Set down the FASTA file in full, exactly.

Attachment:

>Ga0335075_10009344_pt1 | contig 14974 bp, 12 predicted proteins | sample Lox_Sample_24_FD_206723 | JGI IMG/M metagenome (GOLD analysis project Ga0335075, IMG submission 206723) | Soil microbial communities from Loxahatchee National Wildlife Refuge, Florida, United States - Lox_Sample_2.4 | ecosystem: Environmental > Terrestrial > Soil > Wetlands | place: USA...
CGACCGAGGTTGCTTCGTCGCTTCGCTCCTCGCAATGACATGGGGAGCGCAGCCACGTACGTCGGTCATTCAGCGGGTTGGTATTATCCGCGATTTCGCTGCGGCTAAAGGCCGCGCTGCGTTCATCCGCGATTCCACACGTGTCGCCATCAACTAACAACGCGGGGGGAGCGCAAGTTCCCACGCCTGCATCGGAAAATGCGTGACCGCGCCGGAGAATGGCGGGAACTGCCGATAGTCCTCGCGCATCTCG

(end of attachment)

>Ga0335075_10009344_pt1 | contig 14974 bp, 12 predicted proteins | sample Lox_Sample_24_FD_206723 | JGI IMG/M metagenome (GOLD analysis project Ga0335075, IMG submission 206723) | Soil microbial communities from Loxahatchee National Wildlife Refuge, Florida, United States - Lox_Sample_2.4 | ecosystem: Environmental > Terrestrial > Soil > Wetlands | place: USA...
CGACCGAGGTTGCTTCGTCGCTTCGCTCCTCGCAATGACATGGGGAGCGCAGCCACGTACGTCGGTCATTCAGCGGGTTGGTATTATCCGCGATTTCGCTGCGGCTAAAGGCCGCGCTGCGTTCATCCGCGATTCCACACGTGTCGCCATCAACTAACAACGCGGGGGGAGCGCAAGTTCCCACGCCTGCATCGGAAAATGCGTGACCGCGCCGGAGAATGGCGGGAACTGCCGATAGTCCTCGCGCATCTCG